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The activity is also another indication of how unevenly the economic fallout from the COVID-19 pandemic has been distributed. Some homeowners ― often those whose incomes have not taken a hit ― have reduced costs for commuting, travel and other expenses, giving them more discretionary income. At the same time, interest rates for home equity loans and mortgages are historically low, making it cheap to borrow money.

And many people have spent an unprecedented number of hours at home, giving them a clear-eyed understanding about what they love — and hate — about their homes.

“The pandemic, especially for people in the middle class and the upper middle class has created this bubble,” said Chris Parish, a Franklin homeowner searching for a contractor who’s not too busy to take on a small bathroom renovation sometime soon. “We’re all thinking the same thing at the same time, which is, we can’t go anywhere, so we should get the most out of the space.”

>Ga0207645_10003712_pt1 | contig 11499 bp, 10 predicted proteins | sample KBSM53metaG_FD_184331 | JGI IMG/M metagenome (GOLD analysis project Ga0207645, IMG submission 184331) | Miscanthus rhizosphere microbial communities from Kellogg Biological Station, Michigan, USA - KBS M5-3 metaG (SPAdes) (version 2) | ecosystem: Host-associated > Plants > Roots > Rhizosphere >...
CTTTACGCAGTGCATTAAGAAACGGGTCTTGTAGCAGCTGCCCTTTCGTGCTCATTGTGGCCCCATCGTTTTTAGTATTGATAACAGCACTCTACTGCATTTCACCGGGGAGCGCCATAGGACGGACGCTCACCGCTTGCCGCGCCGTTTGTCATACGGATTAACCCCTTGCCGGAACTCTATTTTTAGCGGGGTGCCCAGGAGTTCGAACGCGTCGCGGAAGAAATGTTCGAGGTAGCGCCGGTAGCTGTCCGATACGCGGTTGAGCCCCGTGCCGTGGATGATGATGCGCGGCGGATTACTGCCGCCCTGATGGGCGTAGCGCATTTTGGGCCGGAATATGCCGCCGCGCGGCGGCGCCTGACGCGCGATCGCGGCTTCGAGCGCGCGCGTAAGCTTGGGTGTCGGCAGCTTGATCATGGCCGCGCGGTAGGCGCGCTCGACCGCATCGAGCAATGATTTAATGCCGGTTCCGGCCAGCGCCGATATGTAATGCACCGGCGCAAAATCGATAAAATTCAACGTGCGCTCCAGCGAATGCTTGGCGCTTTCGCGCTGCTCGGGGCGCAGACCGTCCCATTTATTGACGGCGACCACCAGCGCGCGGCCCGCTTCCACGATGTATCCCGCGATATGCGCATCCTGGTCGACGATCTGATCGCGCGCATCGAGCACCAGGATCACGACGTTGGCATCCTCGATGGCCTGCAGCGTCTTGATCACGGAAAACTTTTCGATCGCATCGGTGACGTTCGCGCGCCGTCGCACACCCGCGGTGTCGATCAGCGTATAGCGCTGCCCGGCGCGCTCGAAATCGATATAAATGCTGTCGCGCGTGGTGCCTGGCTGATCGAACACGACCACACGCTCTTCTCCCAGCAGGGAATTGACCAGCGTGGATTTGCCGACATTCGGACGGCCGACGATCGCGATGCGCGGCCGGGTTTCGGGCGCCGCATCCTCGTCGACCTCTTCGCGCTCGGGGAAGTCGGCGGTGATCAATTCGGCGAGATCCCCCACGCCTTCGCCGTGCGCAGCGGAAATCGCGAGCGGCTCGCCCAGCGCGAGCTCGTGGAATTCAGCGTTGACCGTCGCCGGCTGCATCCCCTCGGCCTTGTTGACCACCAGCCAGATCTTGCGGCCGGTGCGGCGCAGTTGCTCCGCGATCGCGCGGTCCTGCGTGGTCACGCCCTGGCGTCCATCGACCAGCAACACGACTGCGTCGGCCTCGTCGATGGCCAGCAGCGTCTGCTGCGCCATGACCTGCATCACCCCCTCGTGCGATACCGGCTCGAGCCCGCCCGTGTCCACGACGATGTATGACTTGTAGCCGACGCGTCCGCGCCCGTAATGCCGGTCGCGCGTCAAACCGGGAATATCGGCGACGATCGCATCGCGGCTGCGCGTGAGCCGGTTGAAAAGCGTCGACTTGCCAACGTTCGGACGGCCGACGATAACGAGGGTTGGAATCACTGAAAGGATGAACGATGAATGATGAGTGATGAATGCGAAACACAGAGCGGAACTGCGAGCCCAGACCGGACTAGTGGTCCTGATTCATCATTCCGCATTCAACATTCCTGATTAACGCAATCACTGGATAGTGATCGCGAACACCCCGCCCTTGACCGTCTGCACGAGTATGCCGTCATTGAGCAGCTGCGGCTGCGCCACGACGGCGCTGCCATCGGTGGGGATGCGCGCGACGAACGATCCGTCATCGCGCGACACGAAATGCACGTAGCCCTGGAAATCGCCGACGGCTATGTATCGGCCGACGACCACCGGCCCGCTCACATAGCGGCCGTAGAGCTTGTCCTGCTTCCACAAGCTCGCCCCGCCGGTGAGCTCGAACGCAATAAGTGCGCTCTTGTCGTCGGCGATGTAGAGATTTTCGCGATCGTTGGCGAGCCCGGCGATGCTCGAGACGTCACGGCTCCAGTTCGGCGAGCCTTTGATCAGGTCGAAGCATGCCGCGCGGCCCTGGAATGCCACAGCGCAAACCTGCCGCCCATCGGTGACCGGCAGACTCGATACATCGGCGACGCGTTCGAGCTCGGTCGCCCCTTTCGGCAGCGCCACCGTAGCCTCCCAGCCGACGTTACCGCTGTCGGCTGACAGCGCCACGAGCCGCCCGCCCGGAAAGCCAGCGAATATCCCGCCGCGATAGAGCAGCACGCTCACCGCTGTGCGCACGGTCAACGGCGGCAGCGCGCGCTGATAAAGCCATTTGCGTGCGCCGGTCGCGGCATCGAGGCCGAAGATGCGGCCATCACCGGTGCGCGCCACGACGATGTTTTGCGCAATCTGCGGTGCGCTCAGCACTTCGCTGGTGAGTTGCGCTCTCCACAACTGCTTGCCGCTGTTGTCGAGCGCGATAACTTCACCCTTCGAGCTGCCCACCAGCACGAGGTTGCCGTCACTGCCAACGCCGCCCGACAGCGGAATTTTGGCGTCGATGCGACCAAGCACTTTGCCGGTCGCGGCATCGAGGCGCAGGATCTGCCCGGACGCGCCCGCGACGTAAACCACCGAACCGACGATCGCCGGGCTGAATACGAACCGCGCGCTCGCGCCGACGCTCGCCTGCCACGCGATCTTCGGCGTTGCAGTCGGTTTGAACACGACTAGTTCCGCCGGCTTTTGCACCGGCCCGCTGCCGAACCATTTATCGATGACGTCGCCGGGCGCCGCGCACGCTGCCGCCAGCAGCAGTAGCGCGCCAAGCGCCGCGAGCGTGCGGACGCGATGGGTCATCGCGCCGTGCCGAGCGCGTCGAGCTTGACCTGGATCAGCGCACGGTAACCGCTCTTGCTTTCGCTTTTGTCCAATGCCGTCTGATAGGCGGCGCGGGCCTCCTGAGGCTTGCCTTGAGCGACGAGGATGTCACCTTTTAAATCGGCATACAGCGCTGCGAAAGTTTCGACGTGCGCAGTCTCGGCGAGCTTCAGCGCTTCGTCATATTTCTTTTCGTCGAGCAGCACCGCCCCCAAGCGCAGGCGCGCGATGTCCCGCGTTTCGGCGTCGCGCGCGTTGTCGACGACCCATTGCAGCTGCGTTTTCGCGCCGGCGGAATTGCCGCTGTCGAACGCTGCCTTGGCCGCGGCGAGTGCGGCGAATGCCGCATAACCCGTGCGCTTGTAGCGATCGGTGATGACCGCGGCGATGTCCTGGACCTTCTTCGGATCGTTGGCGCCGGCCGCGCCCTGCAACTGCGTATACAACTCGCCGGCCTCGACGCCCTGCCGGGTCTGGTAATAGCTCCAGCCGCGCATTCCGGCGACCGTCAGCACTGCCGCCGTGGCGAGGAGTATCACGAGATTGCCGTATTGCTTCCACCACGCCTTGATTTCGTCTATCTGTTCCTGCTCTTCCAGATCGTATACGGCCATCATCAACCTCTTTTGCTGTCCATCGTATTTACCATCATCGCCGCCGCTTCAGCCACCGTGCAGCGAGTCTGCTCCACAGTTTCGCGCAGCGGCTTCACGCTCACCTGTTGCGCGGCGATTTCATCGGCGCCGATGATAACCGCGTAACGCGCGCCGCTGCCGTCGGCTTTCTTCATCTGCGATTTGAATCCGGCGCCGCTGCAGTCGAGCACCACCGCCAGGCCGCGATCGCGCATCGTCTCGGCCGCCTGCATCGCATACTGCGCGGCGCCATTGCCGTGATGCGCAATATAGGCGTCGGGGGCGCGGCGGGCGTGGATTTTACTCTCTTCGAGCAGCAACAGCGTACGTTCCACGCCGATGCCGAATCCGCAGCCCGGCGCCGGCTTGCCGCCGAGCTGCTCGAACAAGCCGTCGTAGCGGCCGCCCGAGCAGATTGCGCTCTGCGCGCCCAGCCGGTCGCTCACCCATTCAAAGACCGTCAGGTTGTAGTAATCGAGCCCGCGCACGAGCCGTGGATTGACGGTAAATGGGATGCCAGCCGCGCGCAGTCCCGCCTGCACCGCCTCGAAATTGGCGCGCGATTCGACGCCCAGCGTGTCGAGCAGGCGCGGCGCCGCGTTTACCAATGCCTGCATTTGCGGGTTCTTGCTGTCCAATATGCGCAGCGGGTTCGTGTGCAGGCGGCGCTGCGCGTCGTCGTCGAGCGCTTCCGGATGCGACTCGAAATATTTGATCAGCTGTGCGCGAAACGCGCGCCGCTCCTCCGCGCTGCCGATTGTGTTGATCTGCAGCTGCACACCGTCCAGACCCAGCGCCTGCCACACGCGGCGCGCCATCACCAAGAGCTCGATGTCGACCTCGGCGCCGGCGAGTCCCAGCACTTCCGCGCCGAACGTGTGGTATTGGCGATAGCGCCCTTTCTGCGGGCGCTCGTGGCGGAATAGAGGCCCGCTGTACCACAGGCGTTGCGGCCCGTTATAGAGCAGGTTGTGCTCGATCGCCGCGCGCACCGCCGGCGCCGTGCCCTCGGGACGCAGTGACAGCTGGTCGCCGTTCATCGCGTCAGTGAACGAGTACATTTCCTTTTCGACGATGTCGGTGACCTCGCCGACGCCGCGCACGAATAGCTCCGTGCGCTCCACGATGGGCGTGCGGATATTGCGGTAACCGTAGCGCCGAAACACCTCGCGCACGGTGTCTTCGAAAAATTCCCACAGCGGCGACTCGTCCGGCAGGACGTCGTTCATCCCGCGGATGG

Contractors around Boston say they experienced a huge demand for services this summer that has extended into fall — especially for modest projects such as adding a backyard deck or fence. The trend is helping to offset the loss of work builders suffered earlier in the year when larger commercial jobs were put on hold

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Officials preview ideas for choice neighborhood transformation, remind that residents need to remain at the center